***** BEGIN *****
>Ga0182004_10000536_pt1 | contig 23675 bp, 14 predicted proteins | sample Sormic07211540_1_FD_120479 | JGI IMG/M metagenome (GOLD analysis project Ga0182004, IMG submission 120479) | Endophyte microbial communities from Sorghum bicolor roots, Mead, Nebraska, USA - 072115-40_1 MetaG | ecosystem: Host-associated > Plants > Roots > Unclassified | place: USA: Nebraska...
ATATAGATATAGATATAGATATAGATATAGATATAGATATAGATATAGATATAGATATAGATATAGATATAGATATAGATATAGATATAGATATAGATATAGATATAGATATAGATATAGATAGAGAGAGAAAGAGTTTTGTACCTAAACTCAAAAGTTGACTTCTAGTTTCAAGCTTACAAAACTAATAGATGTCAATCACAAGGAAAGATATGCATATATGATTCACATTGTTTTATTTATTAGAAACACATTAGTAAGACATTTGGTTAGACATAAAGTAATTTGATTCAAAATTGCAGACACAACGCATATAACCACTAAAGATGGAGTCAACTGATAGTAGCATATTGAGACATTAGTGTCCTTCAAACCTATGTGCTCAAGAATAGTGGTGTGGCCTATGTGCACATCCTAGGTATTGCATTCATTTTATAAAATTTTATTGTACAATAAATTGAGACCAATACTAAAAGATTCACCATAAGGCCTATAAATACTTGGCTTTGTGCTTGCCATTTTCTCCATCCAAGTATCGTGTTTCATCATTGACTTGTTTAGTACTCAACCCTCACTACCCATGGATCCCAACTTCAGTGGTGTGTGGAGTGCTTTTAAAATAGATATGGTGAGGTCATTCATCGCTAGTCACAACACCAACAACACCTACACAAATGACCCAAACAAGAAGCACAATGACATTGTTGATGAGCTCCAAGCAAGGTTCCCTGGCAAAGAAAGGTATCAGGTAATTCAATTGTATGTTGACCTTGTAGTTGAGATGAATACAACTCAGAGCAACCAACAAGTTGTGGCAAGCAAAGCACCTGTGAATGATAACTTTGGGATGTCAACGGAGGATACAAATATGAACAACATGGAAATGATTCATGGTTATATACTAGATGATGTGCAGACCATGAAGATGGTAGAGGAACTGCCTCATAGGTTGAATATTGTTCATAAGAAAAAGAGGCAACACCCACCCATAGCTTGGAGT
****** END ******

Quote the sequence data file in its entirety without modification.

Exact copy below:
>Ga0182004_10000536_pt1 | contig 23675 bp, 14 predicted proteins | sample Sormic07211540_1_FD_120479 | JGI IMG/M metagenome (GOLD analysis project Ga0182004, IMG submission 120479) | Endophyte microbial communities from Sorghum bicolor roots, Mead, Nebraska, USA - 072115-40_1 MetaG | ecosystem: Host-associated > Plants > Roots > Unclassified | place: USA: Nebraska...
ATATAGATATAGATATAGATATAGATATAGATATAGATATAGATATAGATATAGATATAGATATAGATATAGATATAGATATAGATATAGATATAGATATAGATATAGATATAGATATAGATAGAGAGAGAAAGAGTTTTGTACCTAAACTCAAAAGTTGACTTCTAGTTTCAAGCTTACAAAACTAATAGATGTCAATCACAAGGAAAGATATGCATATATGATTCACATTGTTTTATTTATTAGAAACACATTAGTAAGACATTTGGTTAGACATAAAGTAATTTGATTCAAAATTGCAGACACAACGCATATAACCACTAAAGATGGAGTCAACTGATAGTAGCATATTGAGACATTAGTGTCCTTCAAACCTATGTGCTCAAGAATAGTGGTGTGGCCTATGTGCACATCCTAGGTATTGCATTCATTTTATAAAATTTTATTGTACAATAAATTGAGACCAATACTAAAAGATTCACCATAAGGCCTATAAATACTTGGCTTTGTGCTTGCCATTTTCTCCATCCAAGTATCGTGTTTCATCATTGACTTGTTTAGTACTCAACCCTCACTACCCATGGATCCCAACTTCAGTGGTGTGTGGAGTGCTTTTAAAATAGATATGGTGAGGTCATTCATCGCTAGTCACAACACCAACAACACCTACACAAATGACCCAAACAAGAAGCACAATGACATTGTTGATGAGCTCCAAGCAAGGTTCCCTGGCAAAGAAAGGTATCAGGTAATTCAATTGTATGTTGACCTTGTAGTTGAGATGAATACAACTCAGAGCAACCAACAAGTTGTGGCAAGCAAAGCACCTGTGAATGATAACTTTGGGATGTCAACGGAGGATACAAATATGAACAACATGGAAATGATTCATGGTTATATACTAGATGATGTGCAGACCATGAAGATGGTAGAGGAACTGCCTCATAGGTTGAATATTGTTCATAAGAAAAAGAGGCAACACCCACCCATAGCTTGGAGT